The Keno brothers also authored Hidden Treasures: Searching for Masterpieces of American Furniture. Beginning in 2001, they wrote monthly furniture and design columns for House Beautiful and This Old House magazines and are often featured in Traditional Home magazine. In 2005, President George W. Bush awarded both Leigh and Leslie with the National Humanities Medal. In 2008, Leigh and Leslie accompanied First Lady Laura Bush on a History Channel televised tour of the White House, entitled: The White House: Behind Closed Doors. This was the first televised tour since Jacqueline Kennedy’s in 1962. Leigh and Leslie filmed a video with the History Channel at Mount Vernon for the exhibition Bringing Them Home: 150 Years of Restoring the Washington Collection. In fall 2011, Leigh and Leslie starred in Buried Treasure, a primetime reality show on FOX where the brothers visited people's homes to discover the true value and worth of their precious, and sometimes undiscovered, valuables, changing their lives for the better.
Leigh and Leslie enjoy spending time with their families, fly-fishing and racing vintage racecars. They also design their own contemporary home furnishings lifestyle brand, Keno Bros., produced by Theodore Alexander, and sold in over seventeen countries.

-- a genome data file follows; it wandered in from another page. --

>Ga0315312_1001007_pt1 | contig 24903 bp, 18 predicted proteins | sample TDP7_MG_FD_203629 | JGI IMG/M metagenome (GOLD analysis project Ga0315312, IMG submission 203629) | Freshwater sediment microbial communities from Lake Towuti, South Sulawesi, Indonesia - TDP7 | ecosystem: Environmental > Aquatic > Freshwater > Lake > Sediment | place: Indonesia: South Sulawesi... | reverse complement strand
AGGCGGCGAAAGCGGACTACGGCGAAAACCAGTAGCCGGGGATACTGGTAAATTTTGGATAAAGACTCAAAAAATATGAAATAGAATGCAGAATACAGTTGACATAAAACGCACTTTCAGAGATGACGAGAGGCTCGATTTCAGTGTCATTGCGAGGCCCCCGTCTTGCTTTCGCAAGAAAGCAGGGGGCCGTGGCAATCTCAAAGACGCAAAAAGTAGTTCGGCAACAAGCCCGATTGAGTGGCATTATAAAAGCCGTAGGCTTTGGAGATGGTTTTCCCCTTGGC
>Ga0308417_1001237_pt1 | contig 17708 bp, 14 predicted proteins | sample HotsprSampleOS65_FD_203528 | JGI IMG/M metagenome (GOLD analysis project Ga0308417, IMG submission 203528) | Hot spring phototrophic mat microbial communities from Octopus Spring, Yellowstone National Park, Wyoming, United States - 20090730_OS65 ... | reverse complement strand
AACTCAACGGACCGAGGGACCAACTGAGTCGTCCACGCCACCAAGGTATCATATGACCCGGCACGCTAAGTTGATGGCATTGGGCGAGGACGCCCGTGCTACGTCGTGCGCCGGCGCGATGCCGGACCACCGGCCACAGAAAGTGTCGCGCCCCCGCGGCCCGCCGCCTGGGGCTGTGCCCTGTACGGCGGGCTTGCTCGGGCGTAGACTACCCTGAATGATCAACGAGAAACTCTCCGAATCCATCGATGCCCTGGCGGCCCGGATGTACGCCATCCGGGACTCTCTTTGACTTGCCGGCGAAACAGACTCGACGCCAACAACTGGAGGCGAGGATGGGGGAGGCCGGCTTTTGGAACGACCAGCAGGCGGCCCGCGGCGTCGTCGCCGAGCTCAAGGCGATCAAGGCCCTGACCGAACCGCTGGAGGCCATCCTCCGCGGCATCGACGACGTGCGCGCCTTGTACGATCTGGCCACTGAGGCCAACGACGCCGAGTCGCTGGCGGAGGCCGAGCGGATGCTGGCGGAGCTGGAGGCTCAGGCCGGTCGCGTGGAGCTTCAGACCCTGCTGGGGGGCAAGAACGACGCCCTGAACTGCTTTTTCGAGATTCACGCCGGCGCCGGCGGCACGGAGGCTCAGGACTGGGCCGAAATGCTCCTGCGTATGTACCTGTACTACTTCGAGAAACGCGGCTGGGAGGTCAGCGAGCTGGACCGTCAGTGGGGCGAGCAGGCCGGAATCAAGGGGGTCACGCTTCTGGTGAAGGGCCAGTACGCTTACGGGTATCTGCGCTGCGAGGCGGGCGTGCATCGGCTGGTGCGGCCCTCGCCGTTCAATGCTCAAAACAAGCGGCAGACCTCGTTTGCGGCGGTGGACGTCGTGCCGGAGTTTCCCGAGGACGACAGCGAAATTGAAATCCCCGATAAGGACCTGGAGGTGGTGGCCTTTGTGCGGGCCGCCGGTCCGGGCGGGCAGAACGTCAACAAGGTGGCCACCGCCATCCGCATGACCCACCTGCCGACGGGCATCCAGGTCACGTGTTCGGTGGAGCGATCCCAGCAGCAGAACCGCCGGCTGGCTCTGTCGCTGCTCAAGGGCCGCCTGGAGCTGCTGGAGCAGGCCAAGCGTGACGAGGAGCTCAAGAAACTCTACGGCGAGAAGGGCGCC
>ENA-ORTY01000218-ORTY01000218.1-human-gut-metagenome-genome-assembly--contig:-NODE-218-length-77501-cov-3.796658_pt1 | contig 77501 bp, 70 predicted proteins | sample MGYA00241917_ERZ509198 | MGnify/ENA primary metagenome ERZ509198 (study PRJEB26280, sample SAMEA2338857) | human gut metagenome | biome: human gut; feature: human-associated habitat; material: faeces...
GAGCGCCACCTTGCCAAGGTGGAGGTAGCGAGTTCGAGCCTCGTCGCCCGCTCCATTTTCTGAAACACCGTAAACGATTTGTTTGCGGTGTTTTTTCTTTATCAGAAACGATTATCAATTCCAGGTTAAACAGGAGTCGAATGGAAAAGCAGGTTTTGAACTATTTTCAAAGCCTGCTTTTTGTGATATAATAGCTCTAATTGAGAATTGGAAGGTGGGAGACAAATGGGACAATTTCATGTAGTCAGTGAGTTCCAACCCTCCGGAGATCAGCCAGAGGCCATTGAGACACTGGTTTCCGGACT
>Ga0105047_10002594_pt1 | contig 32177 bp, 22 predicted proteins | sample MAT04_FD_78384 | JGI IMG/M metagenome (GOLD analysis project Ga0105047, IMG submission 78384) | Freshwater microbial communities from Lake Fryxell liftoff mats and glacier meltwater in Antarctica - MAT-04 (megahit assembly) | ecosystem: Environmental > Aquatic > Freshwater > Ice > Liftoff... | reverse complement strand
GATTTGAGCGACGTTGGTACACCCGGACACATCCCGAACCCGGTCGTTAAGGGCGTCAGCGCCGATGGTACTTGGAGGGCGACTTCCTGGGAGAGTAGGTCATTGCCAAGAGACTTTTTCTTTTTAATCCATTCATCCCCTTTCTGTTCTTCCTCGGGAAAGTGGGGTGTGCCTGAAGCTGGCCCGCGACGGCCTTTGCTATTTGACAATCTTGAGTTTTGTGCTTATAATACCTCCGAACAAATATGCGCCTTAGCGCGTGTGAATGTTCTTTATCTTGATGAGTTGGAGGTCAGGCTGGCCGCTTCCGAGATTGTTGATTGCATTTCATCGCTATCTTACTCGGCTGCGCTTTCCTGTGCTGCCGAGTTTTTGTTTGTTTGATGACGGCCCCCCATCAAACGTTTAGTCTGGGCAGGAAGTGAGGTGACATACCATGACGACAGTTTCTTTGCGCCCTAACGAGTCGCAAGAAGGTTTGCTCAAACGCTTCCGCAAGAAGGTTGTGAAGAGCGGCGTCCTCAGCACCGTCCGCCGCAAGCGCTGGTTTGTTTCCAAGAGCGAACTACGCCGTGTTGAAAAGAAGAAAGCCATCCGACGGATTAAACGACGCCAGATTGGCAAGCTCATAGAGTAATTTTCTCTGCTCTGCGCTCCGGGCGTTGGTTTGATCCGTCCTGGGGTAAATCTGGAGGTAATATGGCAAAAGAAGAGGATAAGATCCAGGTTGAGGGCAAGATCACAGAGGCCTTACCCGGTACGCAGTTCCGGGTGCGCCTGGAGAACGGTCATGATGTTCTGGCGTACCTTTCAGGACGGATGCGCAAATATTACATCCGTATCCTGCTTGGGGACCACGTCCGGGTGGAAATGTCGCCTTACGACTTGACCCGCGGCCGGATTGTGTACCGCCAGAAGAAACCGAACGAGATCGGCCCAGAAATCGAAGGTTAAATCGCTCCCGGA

Leigh and Leslie were immersed in the world of Classic Cars starting from a very young age, as their father Ronald Keno is an aficionado of American, British and Italian motor cars. Their first purchase, at the age of sixteen, was a 1963 3.8 litre XK-E Jaguar Roadster, which they restored with their father and still own and drive today. They enjoy vintage racing with cars ranging from a 1959 Lotus Eleven Series II and a 1959 Lola Mk I with the VSCCA, to a 1980 Ferrari 512 BB/LM in the Historic Ferrari Challenge. The brothers are also
highly active in the study, collection, exhibition and auction of Classic Cars in a variety of capacities. In November 2013 Leslie, who worked at Sotheby’s for 33 years before forming his own Art Advisory company, was senior specialist in the groundbreaking Sotheby’s/RM sale The Art of the Automobile and moderated the Symposium (which was attended by over 800 enthusiasts, the highest attendance for any symposium in Sotheby’s history). For the past decade, Leigh, a former Vice President at Christie’s, who is President of Keno Auctions in New York City, and Leslie have been honored to serve as judges in the prewar and post-war preservation classes at the Pebble Beach Concours d’Elegance. They lectured at the
2010 Connoisseurship and the Collectible Car Symposium at The Revs Institute for Automotive Research at the Collier Museum in Naples, Florida. Leslie was recently a speaker at the inaugural symposium in New York of the Bugatti Owners’ Club of America. The Kenos are passionate about raising public awareness regarding the importance of preserving original components of a car whenever possible. They view